It’s been a decade since the TFSA was born. It’s grown up quite a bit over that time.
By Bryan Borzykowski for MoneySense.ca
It was hard to know it at the time, but February 26, 2008 has become one of the most significant dates in Canadian investing history. That afternoon, Jim Flaherty, then Minister of Finance, unveiled the Conservative party’s budget and, for the first time, mentioned the Tax-Free Savings Account. On January 2, 2009, the first TFSA was opened and $5,000—the maximum contribution limit that year—was deposited by some savvy investor.
When Flaherty introduced the TFSA, he listed a variety of ways someone might use the account. An RRSP, he said, was meant for retirement savings. A TFSA, where after-tax dollars can grow tax-free, was “for everything else in your life,” like buying a first car, saving for a first home and setting aside money for a “special project” or a personal indulgence. With contribution room only increasing by $5,000 per year for the first few years, using it to save for something made a lot of sense.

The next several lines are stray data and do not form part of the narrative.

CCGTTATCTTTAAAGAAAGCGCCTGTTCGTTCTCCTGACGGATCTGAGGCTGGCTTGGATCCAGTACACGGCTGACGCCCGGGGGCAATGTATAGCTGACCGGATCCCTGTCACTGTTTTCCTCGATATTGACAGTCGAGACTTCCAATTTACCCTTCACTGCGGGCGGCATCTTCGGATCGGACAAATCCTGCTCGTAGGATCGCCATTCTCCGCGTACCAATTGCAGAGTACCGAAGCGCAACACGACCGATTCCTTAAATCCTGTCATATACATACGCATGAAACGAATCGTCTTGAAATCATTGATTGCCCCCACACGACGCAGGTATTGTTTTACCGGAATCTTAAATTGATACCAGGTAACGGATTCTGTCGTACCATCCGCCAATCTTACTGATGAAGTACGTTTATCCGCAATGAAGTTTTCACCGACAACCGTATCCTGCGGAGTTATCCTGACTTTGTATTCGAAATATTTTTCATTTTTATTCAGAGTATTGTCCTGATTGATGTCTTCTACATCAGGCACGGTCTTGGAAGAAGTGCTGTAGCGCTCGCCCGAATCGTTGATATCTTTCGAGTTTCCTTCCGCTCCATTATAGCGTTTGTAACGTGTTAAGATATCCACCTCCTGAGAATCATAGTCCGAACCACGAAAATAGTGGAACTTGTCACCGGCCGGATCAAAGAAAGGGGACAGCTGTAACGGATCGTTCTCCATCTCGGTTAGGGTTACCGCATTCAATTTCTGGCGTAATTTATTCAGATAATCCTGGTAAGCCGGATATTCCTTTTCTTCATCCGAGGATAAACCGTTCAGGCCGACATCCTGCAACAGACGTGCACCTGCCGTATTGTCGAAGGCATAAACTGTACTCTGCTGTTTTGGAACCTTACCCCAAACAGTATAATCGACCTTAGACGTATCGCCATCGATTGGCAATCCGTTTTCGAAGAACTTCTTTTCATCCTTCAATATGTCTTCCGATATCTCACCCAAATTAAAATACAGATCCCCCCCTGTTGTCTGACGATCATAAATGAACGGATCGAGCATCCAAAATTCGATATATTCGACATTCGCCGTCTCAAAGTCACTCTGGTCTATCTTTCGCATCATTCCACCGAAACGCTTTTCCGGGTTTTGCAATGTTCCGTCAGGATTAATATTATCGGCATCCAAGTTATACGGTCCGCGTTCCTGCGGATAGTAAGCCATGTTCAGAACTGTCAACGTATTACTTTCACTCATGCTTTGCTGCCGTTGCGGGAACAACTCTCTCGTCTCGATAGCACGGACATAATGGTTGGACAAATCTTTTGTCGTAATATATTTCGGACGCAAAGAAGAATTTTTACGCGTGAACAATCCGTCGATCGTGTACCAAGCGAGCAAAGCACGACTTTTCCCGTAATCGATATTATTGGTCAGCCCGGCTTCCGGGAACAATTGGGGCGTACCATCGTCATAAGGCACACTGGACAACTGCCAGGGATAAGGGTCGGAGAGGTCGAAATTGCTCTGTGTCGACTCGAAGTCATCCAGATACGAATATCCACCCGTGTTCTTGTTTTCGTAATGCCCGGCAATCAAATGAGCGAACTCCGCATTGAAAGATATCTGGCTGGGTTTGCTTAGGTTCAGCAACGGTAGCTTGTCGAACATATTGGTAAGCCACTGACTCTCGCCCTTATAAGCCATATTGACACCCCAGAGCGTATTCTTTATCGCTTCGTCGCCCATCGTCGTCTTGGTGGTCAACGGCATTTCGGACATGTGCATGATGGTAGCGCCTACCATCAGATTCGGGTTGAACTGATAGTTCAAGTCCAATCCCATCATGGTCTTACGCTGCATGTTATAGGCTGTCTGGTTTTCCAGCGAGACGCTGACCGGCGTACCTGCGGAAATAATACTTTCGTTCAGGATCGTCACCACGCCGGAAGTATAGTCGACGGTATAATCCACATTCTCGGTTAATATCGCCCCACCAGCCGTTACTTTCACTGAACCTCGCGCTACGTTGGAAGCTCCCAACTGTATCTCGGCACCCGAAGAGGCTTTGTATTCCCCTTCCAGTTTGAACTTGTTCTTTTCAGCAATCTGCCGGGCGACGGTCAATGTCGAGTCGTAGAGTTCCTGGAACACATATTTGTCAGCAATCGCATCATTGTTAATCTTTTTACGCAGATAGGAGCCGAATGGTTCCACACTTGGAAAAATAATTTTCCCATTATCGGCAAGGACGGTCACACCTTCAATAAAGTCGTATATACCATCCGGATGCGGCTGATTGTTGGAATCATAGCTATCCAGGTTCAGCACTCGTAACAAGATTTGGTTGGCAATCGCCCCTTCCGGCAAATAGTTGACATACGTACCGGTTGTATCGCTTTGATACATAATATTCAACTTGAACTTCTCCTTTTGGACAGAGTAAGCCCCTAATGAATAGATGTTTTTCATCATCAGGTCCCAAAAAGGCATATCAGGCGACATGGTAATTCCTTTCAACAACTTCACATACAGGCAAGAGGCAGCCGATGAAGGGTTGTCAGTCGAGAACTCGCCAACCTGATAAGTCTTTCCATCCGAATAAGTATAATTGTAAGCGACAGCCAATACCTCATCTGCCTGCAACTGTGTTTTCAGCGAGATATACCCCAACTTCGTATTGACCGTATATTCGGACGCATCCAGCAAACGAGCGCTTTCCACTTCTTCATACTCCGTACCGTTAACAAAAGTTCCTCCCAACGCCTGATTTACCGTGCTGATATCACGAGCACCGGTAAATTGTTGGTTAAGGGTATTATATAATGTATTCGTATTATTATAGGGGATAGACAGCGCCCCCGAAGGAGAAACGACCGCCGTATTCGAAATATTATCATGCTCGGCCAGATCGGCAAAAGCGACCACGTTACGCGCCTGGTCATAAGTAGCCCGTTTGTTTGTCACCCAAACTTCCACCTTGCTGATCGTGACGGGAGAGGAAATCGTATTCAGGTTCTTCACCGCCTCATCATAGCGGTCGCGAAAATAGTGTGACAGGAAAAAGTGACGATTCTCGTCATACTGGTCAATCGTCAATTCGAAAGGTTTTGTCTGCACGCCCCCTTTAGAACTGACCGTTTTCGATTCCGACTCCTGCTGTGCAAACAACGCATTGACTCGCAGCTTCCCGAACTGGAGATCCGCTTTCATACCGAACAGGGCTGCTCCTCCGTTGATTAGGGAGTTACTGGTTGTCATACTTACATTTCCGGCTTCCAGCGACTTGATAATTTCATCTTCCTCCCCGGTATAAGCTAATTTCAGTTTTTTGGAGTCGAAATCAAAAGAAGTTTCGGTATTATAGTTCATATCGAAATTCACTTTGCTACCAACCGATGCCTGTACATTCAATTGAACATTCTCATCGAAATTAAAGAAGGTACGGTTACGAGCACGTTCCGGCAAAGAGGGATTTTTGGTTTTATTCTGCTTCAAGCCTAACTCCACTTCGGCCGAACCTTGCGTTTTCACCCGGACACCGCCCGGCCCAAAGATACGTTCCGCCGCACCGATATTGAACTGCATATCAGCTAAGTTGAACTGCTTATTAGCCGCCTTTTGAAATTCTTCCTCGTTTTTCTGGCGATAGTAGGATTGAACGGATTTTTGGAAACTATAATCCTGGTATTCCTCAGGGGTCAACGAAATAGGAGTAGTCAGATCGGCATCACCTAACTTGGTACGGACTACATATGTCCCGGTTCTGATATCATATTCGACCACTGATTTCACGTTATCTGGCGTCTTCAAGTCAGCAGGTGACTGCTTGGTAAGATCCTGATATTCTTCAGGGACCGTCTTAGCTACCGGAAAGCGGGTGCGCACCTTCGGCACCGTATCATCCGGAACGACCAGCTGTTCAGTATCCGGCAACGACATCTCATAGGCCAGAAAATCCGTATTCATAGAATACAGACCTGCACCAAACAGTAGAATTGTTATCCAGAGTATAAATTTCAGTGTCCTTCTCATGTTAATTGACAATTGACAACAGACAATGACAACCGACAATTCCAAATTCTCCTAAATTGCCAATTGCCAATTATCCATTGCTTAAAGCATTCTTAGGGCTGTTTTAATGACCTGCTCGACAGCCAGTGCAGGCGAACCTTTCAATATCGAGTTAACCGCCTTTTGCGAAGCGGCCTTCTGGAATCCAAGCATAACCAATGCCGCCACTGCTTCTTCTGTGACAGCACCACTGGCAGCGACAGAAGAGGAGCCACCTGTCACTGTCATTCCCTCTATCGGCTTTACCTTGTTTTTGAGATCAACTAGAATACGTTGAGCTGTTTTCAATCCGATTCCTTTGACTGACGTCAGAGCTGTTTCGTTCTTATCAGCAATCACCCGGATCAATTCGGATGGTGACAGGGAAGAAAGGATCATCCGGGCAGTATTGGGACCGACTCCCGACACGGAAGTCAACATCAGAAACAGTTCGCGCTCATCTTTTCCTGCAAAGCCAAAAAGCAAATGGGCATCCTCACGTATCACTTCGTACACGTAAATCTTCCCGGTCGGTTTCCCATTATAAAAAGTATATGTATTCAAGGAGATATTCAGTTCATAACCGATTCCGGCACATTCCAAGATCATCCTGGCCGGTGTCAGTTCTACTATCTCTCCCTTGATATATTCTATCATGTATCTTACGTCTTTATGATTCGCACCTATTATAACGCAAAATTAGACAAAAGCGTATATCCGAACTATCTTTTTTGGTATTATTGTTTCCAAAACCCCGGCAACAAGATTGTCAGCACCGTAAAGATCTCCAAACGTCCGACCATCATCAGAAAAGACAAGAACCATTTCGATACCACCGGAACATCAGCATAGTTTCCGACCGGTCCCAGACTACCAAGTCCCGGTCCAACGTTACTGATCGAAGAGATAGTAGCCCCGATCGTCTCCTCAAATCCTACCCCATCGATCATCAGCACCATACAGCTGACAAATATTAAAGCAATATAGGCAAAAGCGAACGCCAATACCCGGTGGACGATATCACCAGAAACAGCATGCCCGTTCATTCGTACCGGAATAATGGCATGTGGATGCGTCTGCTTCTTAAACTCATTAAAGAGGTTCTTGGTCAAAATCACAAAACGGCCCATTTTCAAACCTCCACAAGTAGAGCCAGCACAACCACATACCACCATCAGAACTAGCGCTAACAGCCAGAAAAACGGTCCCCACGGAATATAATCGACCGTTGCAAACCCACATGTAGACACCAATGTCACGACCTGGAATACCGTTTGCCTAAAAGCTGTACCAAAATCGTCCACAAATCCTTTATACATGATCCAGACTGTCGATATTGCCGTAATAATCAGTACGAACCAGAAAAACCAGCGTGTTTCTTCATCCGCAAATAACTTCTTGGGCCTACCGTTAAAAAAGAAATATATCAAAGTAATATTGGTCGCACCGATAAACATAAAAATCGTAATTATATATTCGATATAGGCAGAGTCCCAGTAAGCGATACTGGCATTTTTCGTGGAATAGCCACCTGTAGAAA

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Don and Kate were nervously anticipating Don’s upcoming life saving surgery. Don was also concerned that, should he not survive, Kate might not know everything that needed to be done upon his death. The night before his surgery he made this list for Kate of the things she should do if he didn’t make it through the operation:
My Dearest Kate
Although I expect to make it through this surgery it has got me thinking that anything could happen to any of us at anytime and we are rarely prepared.
So, if anything should happen……………. Read more